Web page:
Value For Money? (No Man’s Sky)
I’ve played a bit more of No Man’s Sky since I last wrote about it and I’m still not entirely sure how I feel about it. I’m not getting a massive urge to play it anymore and when I do I’m only entertained for short bursts at a time (motion sickness and headaches are also a problem forcing me to cut sessions short.) The amount I’ve paid for it keeps playing on my mind. I don’t like to throw in the towel too early as I’ve had experiences in the past where I’ve hated a game, loved it, hated it again and so on. There’s this idea that a game should grip you within the first five minutes, but I think we can make a few exceptions as there have been some titles that I would have regretted giving up on early (Eve, Don’t Starve and Dark Souls.) Some experiences get more exciting as we master the system. My tastes can also change so long as I keep an open mind.
No Man’s Sky has been an interesting release due to how opinions about it seem to be so polarised. Some people love it, others are bitterly disappointed. In my case I didn’t have any hype for the game and hadn’t thought about it much until the week before launch. That’s when I received some birthday vouchers and researched a few options to spend them on. I have to admit I had a few uncertainties about No Man’s Sky as I struggled to find clear information about what the gameplay involved. I kept seeing the same footage that had been revealed years before – a game can change a lot in that time. There was still enough there to convince me to take the risk and my curiosity got the better of me. Even if I’d waited a while I think I would have still gotten curious at some point. I like to experience games first hand so that I can form my own opinions before any hype or hate can colour them.
I don’t think No Man’s Sky is a bad game. In fact, I think it’s an amazing feat considering that it was created by such a small team. There is an excellent foundation there, but the gameplay doesn’t feel polished. This sort of thing can disappoint me more in the sense that I believe it could have been something amazing and it’s a shame that its fallen short. I want to like it, but too many aspects of it don’t feel right. If I’d paid less for No Man’s Sky I’d have been really happy with it. Unfortunately a high price tag can set expectations. I can’t help but compare it to games that I’ve spent a similar amount on, some of which have had larger teams and budgets behind them (such comparisons might not be fair to make, and that’s not to say an Indie game can’t be worth that much.) There is subjectivity behind whether we feel like we’ve had value for money or not. Everybody else I know is enjoying No Man’s Sky and are happy with what they paid. If you’re not enjoying an experience then obviously you’re not going to be happy about the amount you paid for it. The more we pay for something the harder it’s going to be to shrug off the loss.
I find it hard to explain what makes a game good value for money. Ultimately it goes down to what feels right. With No Man’s Sky I expected to still be enjoying the gameplay a week later. This suggests that a game should last us longer the more we pay, but I also believe that quality is more important than quantity. Some games have only lasted me a few days or even one evening and yet I enjoyed them so much I never questioned how much I’d paid for them. As the gameplay in No Man’s Sky doesn’t feel polished it’s not ticking the quality box for me either. I also have expectations from the genre and similar games like Don’t Starve and Minecraft have entertained me for much longer – I also paid much less for them. Perhaps the scale of the game can justify the price; I initially joked that it wasn’t a bad price for an entire universe. I’m only ever going to see a small percentage of that content however, and the parts I am getting are less varied than I hoped for. When we pay for a product we also have to consider the amount of work and research that went into its creation, even if we’re not happy with what we ended up with. There are also the server costs required for running the game. If they offer free updates and new content in the future then in time it could justify its price, although by that point it might have also dropped in price. How well a game runs is also a factor, although I’ve had no problems with No Man’s Sky so far.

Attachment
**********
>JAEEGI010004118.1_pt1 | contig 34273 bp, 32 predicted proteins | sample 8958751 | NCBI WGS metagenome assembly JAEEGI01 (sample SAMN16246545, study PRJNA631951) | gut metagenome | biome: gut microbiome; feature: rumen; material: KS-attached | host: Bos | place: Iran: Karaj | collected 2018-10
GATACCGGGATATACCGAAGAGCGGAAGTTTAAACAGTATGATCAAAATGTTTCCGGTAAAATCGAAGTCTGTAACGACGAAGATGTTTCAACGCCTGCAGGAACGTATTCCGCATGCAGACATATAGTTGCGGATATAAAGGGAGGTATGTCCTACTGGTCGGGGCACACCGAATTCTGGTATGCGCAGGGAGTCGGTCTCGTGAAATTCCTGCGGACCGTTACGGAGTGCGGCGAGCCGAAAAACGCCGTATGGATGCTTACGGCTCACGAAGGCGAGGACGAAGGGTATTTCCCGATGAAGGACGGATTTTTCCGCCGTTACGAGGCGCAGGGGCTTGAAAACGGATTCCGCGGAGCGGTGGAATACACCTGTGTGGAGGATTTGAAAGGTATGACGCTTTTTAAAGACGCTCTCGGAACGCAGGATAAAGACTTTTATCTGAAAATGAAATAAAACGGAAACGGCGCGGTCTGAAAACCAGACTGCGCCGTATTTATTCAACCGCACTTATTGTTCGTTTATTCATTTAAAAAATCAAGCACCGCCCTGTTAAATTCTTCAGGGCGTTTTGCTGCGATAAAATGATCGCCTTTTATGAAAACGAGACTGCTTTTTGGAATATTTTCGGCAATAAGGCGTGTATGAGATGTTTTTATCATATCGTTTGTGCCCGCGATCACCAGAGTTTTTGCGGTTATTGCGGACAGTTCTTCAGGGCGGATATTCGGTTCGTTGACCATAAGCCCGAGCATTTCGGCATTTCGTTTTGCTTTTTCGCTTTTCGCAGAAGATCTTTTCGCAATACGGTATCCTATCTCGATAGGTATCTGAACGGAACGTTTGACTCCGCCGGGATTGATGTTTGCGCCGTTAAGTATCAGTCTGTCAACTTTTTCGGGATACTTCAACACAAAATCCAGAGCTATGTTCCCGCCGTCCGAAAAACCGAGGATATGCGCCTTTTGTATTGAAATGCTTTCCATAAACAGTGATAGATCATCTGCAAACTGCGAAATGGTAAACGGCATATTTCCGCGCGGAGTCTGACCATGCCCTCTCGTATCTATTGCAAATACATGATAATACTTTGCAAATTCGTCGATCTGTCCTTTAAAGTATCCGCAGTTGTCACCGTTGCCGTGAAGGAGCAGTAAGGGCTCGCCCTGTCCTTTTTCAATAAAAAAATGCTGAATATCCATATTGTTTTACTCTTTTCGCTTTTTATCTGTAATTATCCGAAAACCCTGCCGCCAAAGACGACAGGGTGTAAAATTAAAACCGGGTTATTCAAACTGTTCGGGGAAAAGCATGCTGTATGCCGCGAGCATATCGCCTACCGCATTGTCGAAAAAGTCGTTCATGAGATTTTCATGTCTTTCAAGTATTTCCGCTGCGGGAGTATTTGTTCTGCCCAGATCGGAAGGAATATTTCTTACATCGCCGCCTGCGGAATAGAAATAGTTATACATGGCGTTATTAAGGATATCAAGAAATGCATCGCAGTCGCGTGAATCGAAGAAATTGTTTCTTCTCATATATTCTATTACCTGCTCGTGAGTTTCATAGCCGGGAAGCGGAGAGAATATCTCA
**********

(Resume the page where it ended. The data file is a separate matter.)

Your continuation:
I think the main problem here is that the developers weren’t clear enough on what type of game it was going to be. Much of what they said was open to interpretation. For example, placing an emphasize on scale along with the higher price tag can easily lead to the assumption that this is a game we’ll be playing for a long time. The way the animals and factions work don’t match up to what I expected, but I can see why I thought what I did based on the videos I’d watched beforehand. They didn’t focus enough on a target audience and as such many of the negative reviews are written out of disappointment. It’s also possible that misleading information was spread around due to misinterpretation and the hype that carried it. I should also take some responsibility here as I chose to spend that amount in the first place. I need to trust my own gut instinct more and not to get so caught up in the excitement of getting a new game. I could have been patient and waited for the reviews to come in before making my decision. It’s not the first purchase I’ve regretted however, and it probably won’t be the last. In the long run the money we spend evens out and those mistakes feel less important.
- YouTube – TotalBiscuit, The Cynical Brit: I will now talk about No Man’s Sky hype for about 40 minutes.
- YouTube – Gameranx: Why is No Man’s Sky getting so much hate?
- YouTube – KackisHD: Everyone Hates No Man’s Sky?